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Wisdom for Life’s Journey

• David Clark

Dr. David Clark of Bethel Seminary generously filled the pulpit for Greg this week on short notice. We were blessed to have such a powerful message delivered in such a timely manner! Dr. Clark encouraged us to seek “Wisdom for Life’s Journey.” Wisdom starts with the fear of the Lord. This fear is not one of terror but rather one of awe, deep reverence and recognition of the glory and holiness of God. This fear reminds us that God has plans and ways that are not our own and that this can offer us hope in situations that seem hopeless to us otherwise. God is the God of possibilities and infinite resources! Remembering this can give us peace in the midst of circumstances that seem insurmountable.

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The fear of the Lord is the beginning point for all godly wisdom. This fear of the Lord inspires us to take and trust God’s perspective on our situation more than our own or that of others. Taking God’s perspective requires discernment, trusting God’s perspective requires faith. Fearing God in this way involves: experiencing God’s passionate care in everything; taking God seriously and giving praise, glory and credit for God’s faithfulness; loving God with all our energy; recognizing God’s proper place as Creator and King of the universe; bringing every aspect of life under God’s eye; sharing delightful moments with God; and viewing every event with God’s love, holiness, and joy in mind.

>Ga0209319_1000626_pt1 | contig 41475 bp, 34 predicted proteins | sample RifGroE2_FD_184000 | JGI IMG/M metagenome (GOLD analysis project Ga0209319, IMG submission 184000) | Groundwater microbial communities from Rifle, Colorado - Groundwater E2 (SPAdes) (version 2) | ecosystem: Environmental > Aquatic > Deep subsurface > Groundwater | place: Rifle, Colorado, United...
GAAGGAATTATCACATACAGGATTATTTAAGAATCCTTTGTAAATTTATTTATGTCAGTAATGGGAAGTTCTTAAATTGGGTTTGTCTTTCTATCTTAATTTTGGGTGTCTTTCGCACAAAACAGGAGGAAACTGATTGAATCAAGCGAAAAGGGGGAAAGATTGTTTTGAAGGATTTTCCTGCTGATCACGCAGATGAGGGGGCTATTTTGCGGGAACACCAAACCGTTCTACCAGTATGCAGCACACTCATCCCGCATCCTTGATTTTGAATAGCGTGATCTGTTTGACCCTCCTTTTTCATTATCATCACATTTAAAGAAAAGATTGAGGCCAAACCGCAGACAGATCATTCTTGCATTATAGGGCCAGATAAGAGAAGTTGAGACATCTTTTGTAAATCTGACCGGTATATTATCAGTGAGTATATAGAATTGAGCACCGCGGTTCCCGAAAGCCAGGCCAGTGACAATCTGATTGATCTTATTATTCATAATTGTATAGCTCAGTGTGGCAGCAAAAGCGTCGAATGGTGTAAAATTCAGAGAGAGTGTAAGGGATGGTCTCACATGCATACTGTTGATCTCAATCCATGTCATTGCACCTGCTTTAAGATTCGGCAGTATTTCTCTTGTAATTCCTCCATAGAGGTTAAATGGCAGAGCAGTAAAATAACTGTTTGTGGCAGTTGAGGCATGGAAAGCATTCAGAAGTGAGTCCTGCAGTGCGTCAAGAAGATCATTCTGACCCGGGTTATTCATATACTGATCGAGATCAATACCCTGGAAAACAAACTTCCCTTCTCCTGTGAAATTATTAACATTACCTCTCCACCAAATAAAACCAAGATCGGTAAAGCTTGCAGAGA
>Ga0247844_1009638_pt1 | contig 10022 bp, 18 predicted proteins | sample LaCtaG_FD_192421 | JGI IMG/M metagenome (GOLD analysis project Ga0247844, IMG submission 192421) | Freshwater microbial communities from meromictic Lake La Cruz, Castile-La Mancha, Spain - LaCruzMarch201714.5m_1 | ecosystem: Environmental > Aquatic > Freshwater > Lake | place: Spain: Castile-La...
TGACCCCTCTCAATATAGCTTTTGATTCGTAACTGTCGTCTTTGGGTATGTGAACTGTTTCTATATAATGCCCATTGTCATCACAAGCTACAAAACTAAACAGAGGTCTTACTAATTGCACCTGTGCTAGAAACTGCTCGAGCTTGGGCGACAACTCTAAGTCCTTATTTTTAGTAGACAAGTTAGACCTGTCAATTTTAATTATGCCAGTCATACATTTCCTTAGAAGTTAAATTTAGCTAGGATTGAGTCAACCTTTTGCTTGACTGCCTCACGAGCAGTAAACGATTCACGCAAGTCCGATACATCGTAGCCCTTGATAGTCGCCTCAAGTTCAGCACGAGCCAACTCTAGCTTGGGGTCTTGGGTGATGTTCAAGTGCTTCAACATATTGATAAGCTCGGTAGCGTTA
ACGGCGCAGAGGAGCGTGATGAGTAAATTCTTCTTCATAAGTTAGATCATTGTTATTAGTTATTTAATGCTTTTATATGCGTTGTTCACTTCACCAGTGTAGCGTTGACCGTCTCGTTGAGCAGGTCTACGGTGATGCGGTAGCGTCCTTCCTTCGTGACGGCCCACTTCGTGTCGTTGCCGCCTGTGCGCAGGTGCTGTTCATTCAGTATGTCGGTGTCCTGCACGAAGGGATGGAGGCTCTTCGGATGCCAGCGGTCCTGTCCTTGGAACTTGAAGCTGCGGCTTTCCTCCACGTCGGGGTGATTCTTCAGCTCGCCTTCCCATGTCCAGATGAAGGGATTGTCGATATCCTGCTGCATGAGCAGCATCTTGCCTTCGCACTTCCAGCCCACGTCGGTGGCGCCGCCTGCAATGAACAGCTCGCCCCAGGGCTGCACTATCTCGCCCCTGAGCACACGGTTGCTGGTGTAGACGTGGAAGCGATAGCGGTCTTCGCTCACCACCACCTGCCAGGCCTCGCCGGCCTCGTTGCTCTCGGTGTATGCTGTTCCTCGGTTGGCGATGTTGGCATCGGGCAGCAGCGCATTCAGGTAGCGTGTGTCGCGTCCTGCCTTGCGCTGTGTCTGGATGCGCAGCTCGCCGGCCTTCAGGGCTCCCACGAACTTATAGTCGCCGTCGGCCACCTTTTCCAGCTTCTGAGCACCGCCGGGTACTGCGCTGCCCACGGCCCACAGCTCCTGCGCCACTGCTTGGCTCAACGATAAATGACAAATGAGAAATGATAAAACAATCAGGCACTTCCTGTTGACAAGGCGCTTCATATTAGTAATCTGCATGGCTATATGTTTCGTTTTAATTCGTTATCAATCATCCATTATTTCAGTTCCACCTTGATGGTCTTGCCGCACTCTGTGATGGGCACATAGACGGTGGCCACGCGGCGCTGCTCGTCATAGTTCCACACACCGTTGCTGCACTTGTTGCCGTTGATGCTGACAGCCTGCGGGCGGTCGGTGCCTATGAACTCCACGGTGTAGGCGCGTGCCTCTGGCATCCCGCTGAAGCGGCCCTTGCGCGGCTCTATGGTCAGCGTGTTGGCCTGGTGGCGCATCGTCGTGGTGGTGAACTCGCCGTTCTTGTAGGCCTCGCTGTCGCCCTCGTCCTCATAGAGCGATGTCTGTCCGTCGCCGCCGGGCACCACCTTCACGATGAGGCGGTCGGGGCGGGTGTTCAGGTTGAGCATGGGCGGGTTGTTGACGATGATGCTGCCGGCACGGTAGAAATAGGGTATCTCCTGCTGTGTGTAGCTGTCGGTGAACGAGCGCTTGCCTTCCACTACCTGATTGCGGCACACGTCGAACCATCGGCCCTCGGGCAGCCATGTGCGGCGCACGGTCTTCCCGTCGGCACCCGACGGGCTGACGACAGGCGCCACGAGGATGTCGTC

Godly wisdom is the opposite of foolishness. Dr. Clark explained foolishness in the following ways: trading something valuable for something worthless, acting on a short term view, acting with a wrong set of values, operating with an overly narrow perspective. Some examples of foolishness used were: Esau giving up his inheritance for soup (Gen. 25); those who build on a poor foundation (Matt. 7); and the Arameans in their plot to capture Elisha (II Kings 6:8-23).

In this third example, the King of Aram—who is at war with Israel—is upset because he is realizing that Elisha is telling the King of Israel what the Arameans plan to do before it happens. Ironically, the King of Aram seems to think that perhaps if he sends troops to capture Elisha at night they might surprise them—even though Elisha had been able to know what the King says in his own bedroom! Elisha’s servant encounters the troops of Aram and is alarmed. Elisha speaks the powerful words: “Do not be afraid, for there are more with us than there are with them.” Then Elisha prayed for his servant that he might be able to see the fiery army of God that was all around them! And so the servant was able to see them. Then Elisha prayed God to blind the troops of Aram, and they were blind. So Elisha told the troops of Aram to follow him and he led them to the king of Israel and effectively captured his own would-be captors without actually engaging in a physical battle. Elisha instructed the king of Israel to feed them and send them back home. Dr. Clark pointed out several important things about this story: it reveals the power and glory of the God of Israel to all nations, it explains why Elisha was so famous as a man of God, and it invites us to make the servant’s experience our own. Elisha’s servant suddenly sees a bigger picture! He saw the problem first, but there was a much bigger reality that was at hand which put things in their proper perspective.

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